The past decade and a half has seen a growing demand for raw commodities, rising prices and a mining boom. In Asia-Pacific this has led to a significant growth in mining with the sector being seen as a potential driver for economic development. However, it hasn’t been a straightforward case however of simply getting resources out of the ground - if mineral resources are to benefit citizens, policies need to be in place for a better management of natural resources and a more transparent and accountable sector.
The implementation of the Extractive Industries Transparency Initiative (EITI) could bring great benefit to Tajikistan. Yet, lack of government commitment and the restrictions imposed on civil society activities create the risk of undermining this much needed effort to introduce unprecedented transparency into the country’s extractive sector.
For more than a decade, despite arrests and intimidations, PWYP activists in Congo-Brazzaville have been campaigning to find out how much the country receives from its oil. Despite being in the top five oil producers of Sub-Saharan Africa, almost three quarters of the population are thought to live on less than $2 a day - for PWYP Congo B, this just doesn’t add up.
Gilbert Makore - Coordinator, PWYP Zimbabwe
The Reports on Payments to Governments Regulations 2014 were signed into UK law by Business Minister Jo Swinson MP on 28 November 2014 and came into force on 1 December 2014.
The Regulations transpose into UK law Chapter 10 “Report on payments to governments” of the revised 2013 EU Accounting Directive. They require large and publicly listed oil, gas, mining and logging companies registered (i.e. incorporated) in the UK to annually disclose the payments they make to governments on a country-by-country and project-by-project basis.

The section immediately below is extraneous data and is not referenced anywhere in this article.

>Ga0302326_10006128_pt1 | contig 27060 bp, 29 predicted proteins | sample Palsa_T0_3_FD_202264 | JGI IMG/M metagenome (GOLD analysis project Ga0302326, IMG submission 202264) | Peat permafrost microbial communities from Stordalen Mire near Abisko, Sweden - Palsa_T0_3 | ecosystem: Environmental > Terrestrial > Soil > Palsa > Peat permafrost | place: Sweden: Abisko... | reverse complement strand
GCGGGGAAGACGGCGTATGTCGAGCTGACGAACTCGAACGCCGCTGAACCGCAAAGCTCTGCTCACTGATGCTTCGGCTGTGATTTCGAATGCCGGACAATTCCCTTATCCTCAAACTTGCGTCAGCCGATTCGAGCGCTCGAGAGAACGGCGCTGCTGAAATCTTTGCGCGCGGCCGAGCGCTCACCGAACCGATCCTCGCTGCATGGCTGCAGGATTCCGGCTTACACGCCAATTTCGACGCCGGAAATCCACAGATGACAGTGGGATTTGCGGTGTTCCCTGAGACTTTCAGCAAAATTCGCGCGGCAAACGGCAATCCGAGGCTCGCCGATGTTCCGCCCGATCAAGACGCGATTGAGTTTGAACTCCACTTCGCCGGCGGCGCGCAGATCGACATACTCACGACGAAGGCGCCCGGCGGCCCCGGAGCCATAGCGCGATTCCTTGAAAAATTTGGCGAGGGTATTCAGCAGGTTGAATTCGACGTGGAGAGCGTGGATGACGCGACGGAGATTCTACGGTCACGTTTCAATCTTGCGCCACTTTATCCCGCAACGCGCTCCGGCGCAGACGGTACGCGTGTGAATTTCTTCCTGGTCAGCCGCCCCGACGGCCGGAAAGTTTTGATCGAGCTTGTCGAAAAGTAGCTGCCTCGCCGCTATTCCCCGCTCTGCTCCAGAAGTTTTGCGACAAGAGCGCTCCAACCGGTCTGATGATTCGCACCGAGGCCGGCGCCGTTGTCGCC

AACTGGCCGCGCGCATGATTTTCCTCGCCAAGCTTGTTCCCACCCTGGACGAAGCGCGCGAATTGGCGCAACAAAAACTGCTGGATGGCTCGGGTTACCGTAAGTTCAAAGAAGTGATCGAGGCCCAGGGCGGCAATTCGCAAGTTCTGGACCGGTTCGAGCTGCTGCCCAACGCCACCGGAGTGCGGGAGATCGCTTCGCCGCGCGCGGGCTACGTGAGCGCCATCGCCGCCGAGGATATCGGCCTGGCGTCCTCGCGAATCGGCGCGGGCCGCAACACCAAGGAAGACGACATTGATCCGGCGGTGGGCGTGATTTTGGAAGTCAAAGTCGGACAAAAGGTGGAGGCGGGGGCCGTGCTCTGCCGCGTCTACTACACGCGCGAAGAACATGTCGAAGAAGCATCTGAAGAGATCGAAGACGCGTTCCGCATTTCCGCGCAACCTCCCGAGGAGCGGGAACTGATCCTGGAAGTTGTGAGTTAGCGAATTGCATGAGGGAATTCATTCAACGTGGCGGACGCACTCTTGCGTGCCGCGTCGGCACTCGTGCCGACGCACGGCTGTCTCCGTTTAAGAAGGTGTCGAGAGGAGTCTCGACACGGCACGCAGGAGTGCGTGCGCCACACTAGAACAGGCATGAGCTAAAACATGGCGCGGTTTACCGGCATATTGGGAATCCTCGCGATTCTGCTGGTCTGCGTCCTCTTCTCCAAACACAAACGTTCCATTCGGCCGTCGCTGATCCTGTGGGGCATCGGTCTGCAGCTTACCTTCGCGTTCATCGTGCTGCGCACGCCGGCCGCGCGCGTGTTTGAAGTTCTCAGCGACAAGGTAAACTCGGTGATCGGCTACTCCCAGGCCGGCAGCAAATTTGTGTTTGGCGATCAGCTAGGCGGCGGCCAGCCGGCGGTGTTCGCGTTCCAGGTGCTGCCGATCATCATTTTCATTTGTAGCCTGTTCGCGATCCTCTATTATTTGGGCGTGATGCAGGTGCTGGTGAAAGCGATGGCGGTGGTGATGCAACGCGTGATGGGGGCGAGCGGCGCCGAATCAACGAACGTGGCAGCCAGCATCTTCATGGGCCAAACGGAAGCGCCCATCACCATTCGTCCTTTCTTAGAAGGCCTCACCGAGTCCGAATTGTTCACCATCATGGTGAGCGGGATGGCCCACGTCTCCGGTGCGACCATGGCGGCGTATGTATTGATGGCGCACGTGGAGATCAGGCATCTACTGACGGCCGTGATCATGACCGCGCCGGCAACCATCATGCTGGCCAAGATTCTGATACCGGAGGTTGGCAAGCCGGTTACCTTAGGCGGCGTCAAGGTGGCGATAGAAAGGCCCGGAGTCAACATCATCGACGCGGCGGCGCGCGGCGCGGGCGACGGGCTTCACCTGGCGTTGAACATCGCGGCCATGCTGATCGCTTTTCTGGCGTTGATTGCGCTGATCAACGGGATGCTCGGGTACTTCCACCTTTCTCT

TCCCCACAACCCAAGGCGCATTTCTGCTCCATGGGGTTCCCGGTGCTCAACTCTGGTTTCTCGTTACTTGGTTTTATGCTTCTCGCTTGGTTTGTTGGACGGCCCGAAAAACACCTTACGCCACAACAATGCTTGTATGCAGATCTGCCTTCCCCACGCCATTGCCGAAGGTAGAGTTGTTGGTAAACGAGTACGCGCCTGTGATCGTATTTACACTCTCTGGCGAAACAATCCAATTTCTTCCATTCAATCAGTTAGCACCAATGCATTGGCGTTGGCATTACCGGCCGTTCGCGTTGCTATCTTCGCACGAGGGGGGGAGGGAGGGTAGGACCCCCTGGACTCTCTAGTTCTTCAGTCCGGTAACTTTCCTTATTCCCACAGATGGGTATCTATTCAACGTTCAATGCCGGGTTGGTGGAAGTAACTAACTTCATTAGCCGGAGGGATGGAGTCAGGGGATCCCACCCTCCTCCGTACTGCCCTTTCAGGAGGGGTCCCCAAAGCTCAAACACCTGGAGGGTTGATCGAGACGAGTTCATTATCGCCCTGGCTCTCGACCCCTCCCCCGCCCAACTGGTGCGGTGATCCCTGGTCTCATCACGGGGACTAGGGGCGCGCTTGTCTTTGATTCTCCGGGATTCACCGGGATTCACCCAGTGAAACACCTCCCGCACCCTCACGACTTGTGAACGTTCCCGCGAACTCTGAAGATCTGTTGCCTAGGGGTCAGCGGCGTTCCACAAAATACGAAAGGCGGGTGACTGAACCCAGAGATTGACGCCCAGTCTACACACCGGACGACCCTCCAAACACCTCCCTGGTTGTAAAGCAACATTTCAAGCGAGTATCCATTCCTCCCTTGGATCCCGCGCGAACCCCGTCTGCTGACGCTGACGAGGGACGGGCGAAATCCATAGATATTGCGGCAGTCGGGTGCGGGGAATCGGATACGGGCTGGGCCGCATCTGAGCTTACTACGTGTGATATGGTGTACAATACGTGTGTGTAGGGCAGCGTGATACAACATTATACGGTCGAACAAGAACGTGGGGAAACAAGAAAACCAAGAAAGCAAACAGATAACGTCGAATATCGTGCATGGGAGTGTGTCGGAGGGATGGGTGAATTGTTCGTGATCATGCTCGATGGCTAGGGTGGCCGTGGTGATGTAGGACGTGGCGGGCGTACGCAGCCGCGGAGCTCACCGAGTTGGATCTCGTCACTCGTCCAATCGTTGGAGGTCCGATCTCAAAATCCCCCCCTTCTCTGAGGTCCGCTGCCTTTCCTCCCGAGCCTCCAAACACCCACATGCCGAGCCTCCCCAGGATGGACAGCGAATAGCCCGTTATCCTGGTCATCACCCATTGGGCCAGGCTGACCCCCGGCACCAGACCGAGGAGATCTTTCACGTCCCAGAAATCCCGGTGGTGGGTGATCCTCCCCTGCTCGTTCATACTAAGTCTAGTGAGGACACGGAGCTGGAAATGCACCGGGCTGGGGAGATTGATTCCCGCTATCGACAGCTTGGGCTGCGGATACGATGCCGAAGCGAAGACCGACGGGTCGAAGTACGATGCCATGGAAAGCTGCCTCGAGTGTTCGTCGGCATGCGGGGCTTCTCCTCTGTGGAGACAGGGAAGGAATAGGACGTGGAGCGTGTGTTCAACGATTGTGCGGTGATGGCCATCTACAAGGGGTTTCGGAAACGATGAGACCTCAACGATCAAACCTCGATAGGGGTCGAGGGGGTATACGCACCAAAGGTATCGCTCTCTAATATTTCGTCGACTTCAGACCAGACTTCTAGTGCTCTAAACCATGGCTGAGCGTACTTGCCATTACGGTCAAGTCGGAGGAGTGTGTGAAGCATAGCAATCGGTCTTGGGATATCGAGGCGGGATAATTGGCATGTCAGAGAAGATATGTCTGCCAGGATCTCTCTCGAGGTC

Publish What You Pay coalition commends UK government for honouring transparency pledge
It was good to meet with colleagues from German civil society, and from Publiez Ce Que Vous Payez France and Publish What You Pay Norway, this week in Berlin to discuss implementation of the Extractive Industries Transparency Initiative (EITI) in Europe. Our workshop was organised and hosted by Heinrich-Böll-Stiftung and PowerShift to share experience and insights from our countries’ national EITI processes.
Today, UN Women and Publish What You Pay (PWYP), a global coalition campaigning for an open extractive sector, launched the toolkit “Extracting Equality – A Guide”, which examines how to approach the issue of gender within the extractive sector. Written by PWYP and UN Women, along with experts working on gender and the extractives worldwide, the guide is the first-ever extractive value chain to combine gender with good governance.
Publish What You Pay and UN Women are working together to integrate gender perspectives into natural resource governance, so that when we say we want all citizens to benefit from their resources, we really mean all citizens. To this end, we created a value chain that shows how you can approach gender at every step in the extractive process.